Food Recovery Revolution
By Hajira Hussain in Donation on March 23, 2021
Fresh fruits and vegetables are essential for everyone, and especially for underserved communities facing barriers to accessing healthy foods. Many of the people we serve at the Richmond Food Bank are dealing with health issues or caring for dependents with health concerns. In addition, many of those using the food bank are children (about 27%) and many are seniors (about 17%). Having a variety of fresh produce to choose from when they visit the food bank helps them to maintain their good health, and to fulfill their potential.
The Richmond Food Recovery Network was founded in 2019 as a partnership between the City of Richmond and food re-distribution organization FoodMesh. Aiming to reduce food waste and food insecurity, the network redirects unsold foods to those in need through local organizations and charities.
Wasting food means wasting the resources used to grow, produce and distribute that food. You may be shocked to learn that about 49 billion dollars worth of food is wasted annually in Canada, and that most of this waste is preventable.* By weight, most of the food wasted is fruit and vegetables. The equivalent 9.8 million tonnes of carbon from this annual food waste is like 2.1 million cars on the road.**
To take part in the Richmond Food Recovery Network, businesses and farmers can donate any unsold or unsellable food items to community-serving organizations and charities like the Richmond Food Bank Society to distribute to those they serve.
Impacts to date
The positive results of the initiative so far have been uplifting: Since joining FoodMesh in 2017, the Richmond Food Bank has seen a sizable increase in the amount of fresh produce, frozen meat, and other perishable foods. Thanks to our partnership with FoodMesh, we can offer our clients a bigger variety of fresh produce, dairy products and alternatives, and frozen meat and substitutes – to name a few examples – along with the more ‘conventional’ non-perishable canned and packaged food staples.
The Richmond Food Recovery Network was recently awarded the 2021 Community Project Award by British Columbia Economic Development Association (BCEDA) for their incredible impact in fighting food insecurity. Since its launch in November 2019, more than 644,000 meals have been provided to Richmond residents in need. This far exceeds the initial goal of 300,000 meals.
The benefit of this food recovery program extend even further; The food bank is connected with farmers in need of animal feed and compost. Any food that is lower quality or unfit for human consumption is passed on to farmers to use as animal feed and fertilizer. This keeps organic waste out of the landfills, and provides a much-needed resource to our local farmers.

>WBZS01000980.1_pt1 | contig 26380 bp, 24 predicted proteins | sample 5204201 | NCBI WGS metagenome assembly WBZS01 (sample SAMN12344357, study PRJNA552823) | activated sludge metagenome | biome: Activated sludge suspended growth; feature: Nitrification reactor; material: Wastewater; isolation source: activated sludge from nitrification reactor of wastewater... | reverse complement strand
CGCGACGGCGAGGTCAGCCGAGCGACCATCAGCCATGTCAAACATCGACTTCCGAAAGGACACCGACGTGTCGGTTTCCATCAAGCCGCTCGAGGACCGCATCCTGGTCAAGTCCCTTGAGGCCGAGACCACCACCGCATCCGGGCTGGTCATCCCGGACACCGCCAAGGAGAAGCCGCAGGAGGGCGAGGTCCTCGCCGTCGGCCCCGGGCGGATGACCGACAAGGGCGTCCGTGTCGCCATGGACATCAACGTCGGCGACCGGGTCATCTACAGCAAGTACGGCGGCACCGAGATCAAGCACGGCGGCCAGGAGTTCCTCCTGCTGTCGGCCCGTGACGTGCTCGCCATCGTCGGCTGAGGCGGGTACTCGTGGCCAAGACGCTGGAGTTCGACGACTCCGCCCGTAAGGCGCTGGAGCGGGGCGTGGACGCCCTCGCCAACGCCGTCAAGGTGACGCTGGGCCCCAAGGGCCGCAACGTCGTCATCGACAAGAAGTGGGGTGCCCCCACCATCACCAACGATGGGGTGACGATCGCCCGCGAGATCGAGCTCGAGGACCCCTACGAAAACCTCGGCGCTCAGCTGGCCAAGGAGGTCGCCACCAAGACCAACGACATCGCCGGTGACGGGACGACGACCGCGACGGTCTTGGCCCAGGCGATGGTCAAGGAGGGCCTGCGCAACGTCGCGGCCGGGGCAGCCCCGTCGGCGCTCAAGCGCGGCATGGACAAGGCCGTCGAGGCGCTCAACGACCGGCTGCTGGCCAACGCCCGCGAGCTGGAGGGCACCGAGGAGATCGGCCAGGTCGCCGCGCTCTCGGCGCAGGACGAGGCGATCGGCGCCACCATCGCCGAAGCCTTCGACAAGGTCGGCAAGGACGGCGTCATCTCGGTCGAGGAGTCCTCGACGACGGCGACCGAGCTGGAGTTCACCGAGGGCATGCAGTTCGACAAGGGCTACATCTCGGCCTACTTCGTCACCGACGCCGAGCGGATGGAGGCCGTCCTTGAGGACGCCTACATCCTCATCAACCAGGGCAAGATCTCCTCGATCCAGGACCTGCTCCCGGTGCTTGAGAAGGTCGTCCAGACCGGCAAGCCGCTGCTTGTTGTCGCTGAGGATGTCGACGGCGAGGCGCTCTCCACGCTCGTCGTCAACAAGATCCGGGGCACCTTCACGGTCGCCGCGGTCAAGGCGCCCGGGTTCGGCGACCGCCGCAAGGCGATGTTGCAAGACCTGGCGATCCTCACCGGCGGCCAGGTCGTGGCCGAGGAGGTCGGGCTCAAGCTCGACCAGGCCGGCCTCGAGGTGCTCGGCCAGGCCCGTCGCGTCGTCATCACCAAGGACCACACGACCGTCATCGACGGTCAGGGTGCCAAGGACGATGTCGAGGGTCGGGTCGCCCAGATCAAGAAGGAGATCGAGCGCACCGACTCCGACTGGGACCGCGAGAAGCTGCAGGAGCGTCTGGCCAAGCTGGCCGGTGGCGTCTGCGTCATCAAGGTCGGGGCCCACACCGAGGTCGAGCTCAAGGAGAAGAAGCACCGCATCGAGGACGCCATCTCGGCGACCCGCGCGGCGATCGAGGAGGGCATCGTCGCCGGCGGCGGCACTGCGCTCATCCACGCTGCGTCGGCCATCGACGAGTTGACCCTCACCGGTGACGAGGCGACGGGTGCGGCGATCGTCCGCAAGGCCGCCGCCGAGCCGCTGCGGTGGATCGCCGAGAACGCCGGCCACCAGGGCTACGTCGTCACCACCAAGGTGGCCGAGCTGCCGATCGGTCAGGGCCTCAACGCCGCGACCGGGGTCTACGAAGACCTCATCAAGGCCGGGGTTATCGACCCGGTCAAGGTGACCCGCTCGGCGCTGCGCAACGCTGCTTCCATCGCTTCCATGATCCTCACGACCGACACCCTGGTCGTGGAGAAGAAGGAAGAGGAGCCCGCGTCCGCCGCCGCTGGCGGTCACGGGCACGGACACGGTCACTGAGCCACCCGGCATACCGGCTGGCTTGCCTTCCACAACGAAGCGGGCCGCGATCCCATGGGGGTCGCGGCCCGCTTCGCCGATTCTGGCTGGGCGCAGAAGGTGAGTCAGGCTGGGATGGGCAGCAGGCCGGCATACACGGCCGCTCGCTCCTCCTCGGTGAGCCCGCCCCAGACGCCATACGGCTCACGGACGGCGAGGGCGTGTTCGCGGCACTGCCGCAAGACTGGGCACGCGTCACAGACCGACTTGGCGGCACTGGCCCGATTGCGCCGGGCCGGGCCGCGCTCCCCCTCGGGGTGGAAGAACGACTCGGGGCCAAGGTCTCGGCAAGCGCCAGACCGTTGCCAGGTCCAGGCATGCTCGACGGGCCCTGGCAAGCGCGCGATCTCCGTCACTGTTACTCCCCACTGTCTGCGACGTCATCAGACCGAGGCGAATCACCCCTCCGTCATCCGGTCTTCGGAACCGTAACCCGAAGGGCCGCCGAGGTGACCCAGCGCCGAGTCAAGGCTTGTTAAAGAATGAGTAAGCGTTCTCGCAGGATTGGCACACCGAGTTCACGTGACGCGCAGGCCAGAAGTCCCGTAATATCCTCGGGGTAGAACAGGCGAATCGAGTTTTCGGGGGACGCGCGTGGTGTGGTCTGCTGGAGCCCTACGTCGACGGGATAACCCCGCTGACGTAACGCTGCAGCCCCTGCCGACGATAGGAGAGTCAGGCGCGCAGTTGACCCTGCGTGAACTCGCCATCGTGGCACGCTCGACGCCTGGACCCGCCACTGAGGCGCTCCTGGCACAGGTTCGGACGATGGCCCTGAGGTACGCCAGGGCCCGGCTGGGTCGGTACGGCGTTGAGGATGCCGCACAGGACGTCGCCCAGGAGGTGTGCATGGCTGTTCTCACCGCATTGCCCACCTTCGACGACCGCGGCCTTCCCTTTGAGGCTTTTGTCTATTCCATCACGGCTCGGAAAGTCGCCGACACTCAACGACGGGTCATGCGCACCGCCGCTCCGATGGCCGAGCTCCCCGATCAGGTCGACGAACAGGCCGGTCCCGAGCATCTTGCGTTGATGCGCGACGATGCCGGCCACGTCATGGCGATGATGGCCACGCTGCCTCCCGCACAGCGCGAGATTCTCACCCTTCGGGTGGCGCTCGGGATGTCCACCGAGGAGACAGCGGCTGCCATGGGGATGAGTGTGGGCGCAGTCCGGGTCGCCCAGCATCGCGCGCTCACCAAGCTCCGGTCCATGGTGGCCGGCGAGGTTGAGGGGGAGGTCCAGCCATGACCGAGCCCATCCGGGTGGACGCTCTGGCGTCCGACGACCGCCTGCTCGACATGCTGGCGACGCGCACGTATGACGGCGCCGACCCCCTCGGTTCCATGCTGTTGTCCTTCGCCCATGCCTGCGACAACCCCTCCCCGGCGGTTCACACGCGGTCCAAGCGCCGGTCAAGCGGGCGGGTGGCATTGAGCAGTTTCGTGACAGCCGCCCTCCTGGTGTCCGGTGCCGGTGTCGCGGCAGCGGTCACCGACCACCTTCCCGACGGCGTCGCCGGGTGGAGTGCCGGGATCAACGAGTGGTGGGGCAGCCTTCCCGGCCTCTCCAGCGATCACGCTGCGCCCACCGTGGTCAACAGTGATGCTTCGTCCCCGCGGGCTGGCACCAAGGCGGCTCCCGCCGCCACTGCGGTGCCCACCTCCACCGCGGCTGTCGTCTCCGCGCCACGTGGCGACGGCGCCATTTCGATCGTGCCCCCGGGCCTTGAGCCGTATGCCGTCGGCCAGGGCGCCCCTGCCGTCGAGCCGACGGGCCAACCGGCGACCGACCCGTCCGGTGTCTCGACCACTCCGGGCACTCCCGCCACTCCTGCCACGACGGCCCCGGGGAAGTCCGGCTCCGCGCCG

To read more about the impact of the Richmond Food Recovery Network in 2021, check out some of the following articles:
Food quality is crucial
In addition to participating in food recovery and rescue efforts, the Richmond Food Bank also purchases certain items like protein-rich foods, dairy and substitutes, and much-needed foods that are not donated in sufficient quantities year-round. This lets us offer high-quality and nutritionally balanced groceries consistently, with fewer seasonal or periodic fluctuations.
Monetary donations are crucial for our operations and programs to run smoothly, so that we can serve the 1300 people who use our grocery distribution services in a typical week, and the additional ~800 people benefitting from our other programs and community partner connections.
The Richmond Food Bank is a registered charity that is not funded by the government. We are a hub supporting community food services across Richmond. To donate, please visit our Canada Helps page and Donate Now.
Thank you for helping our neighbours in need!
Please consider donating your excess, good-quality fresh or frozen fruits and vegetables to the Richmond Food Bank. You may be eligible for an income tax credit. You can join FoodMesh, or contact the Richmond Food Bank directly for more information.
Do your fruit trees produce more than you can use?
To get help harvesting fruit from your tree(s), please contact the Richmond Food Security Society and find out about their Fruit Recovery Program.
Thank you to Kara Ma (Canada Summer Jobs seasonal staff team member) for authoring this blog post.